It is difficult to return to realities that are painful. We want relief and resolution. We don’t like pain or suffering. The expression “no pain no gain” may be a helpful sports mantra, but not so much when we are facing what seems insurmountable.
Bishop Paul Sirba
Our Church, universally and locally, has been dealing with the effects of the clergy sexual abuse crisis for years. It became more intense for us when our Diocese declared bankruptcy almost four years ago on Dec. 7, 2015. Our efforts have always been focused on helping and healing for victims and their families, to bring about justice, repair scandal, and restore what has been damaged.
Resolution and sacrifice involves the whole local Church. I am grateful for the abuse survivors who have come forward to tell their stories. They have been courageous.
This month of October stands to be a very important chapter in the resolution of our bankruptcy. On Oct. 21, in Duluth, we will meet with Judge Robert Kressel, United States Bankruptcy Judge, and the Unsecured Creditors Committee, which represents survivors in the bankruptcy process, to offer a renewed apology for sins and crimes committed against them when they were children. I will apologize to victims and pledge to continue to make our churches, schools, and religious education programs the safest places for our young people to be. They will also receive a financial settlement.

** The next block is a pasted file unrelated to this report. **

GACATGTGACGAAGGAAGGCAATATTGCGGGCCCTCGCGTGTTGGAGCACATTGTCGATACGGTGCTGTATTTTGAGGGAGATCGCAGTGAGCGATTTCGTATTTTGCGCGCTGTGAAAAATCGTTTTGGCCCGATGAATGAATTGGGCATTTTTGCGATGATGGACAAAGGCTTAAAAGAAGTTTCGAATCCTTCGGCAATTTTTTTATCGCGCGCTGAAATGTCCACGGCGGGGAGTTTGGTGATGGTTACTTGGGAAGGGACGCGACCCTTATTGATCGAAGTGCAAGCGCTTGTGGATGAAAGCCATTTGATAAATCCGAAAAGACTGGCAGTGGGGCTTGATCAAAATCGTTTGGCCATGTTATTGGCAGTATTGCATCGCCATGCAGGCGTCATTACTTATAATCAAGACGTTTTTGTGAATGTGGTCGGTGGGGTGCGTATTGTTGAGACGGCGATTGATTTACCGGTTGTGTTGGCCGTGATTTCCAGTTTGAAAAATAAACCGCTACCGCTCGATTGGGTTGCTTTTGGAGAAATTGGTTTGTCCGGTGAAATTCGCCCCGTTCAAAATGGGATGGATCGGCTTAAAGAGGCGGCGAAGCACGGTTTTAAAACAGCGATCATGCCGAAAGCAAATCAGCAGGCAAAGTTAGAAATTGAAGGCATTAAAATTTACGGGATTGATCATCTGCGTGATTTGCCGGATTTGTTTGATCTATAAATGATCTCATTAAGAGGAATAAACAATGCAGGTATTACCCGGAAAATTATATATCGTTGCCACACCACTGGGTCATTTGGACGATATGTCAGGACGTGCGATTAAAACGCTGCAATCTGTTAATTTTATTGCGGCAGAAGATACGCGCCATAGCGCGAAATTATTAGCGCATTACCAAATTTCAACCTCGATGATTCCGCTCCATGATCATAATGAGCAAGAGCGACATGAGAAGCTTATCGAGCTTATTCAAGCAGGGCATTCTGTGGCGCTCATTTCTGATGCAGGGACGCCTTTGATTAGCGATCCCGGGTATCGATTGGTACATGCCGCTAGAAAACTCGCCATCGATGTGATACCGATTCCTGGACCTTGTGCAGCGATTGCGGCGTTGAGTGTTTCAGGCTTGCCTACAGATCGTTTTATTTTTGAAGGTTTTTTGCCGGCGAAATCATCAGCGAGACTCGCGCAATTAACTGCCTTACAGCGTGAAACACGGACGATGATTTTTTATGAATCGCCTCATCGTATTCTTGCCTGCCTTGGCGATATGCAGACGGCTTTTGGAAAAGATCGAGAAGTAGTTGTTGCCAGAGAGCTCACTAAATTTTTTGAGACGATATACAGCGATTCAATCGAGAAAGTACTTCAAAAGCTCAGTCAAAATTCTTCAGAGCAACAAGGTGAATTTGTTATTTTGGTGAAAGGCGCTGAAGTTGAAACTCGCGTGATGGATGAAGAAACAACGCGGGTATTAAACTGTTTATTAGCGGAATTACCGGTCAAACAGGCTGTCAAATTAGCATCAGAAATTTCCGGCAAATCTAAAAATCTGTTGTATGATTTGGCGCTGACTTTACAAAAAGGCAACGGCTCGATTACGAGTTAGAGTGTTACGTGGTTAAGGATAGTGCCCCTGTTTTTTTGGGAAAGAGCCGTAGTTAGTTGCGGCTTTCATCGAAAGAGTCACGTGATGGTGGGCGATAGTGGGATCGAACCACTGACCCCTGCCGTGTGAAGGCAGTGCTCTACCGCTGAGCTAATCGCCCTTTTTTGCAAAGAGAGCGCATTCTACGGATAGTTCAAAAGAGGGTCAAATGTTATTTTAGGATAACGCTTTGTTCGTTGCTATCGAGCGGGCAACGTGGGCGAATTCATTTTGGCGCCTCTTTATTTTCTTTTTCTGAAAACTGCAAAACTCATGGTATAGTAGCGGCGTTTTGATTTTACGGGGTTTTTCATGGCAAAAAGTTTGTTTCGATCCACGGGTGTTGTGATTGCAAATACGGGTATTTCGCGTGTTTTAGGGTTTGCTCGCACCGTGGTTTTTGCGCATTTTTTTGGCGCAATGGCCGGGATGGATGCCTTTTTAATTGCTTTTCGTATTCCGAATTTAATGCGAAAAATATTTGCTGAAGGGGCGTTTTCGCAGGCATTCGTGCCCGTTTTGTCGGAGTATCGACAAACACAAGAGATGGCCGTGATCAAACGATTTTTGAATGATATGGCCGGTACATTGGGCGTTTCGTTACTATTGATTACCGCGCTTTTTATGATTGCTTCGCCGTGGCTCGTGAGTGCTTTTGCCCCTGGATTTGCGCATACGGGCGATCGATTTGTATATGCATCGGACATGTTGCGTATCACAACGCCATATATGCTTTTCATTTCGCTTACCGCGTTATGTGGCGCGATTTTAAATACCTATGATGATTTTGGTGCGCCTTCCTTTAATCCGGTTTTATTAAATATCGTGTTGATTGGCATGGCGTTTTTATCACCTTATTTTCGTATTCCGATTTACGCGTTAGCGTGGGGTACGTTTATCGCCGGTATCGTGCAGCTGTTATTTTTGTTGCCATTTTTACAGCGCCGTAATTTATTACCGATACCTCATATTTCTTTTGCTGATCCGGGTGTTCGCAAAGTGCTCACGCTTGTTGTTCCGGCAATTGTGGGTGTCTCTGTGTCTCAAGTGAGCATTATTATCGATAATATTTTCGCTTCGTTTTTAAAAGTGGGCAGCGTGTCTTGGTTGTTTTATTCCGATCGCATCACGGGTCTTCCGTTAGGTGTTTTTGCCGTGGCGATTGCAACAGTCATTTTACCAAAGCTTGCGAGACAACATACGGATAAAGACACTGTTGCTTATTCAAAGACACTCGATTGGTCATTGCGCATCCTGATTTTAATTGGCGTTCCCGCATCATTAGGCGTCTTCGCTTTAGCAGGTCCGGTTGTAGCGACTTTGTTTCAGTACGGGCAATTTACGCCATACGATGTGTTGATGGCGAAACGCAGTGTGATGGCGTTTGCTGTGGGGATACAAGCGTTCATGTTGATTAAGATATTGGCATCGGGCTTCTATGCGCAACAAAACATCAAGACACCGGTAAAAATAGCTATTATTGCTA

Pursuit of justice at times has been painful, complicated, and long-suffering, but we hope in some measure that it has been achieved.
This is the work of our lifetime. The collateral damage includes not only victims but their families, relations, families of accused priests and the priests who have been credibly accused, and all of the rest of the Body of Christ. For when “one member suffers all the members suffer with it” (1 Corinthians 12:26).
Ongoing work includes reconciliation and healing through prayer, sacrifice, and the grace of God. In all of this Jesus saves. We can make no progress in addressing these issues without Jesus. He alone heals. He alone can bring peace. Jesus is the only one to teach and help us make any sense out of redemptive suffering.
I have a few things to ask of all of you. Help make our Church a beacon of light to shine in the darkness. Please pray during this month for a merciful and just resolution to this process. The month of October is the month of the Rosary. Please offer your rosaries for victims who have been hurt by the sin of clergy sexual abuse. Please find in your heart to pray for all involved. Please pray for all those who are advising me and for me. Though you yourself may never have had to face this issue personally, know that so many others have been hurt and need to feel the healing touch of God.
I have great hope in the midst of the darkness that our beloved Church will make real progress in addressing the church-wide and society-wide problem of sexual abuse of young people. I hope that for those who have been harmed in the past, this brings healing and closure for them. I am hopeful that a heightened collaboration with the lay faithful, who bring experiences as parents and professionals, to the work of child protection, transparency, accountability, and recommendations for suitability for fitness in ministry will change our culture.
Our Lady of the most holy Rosary, pray for us.
Bishop Paul Sirba is the ninth bishop of Duluth.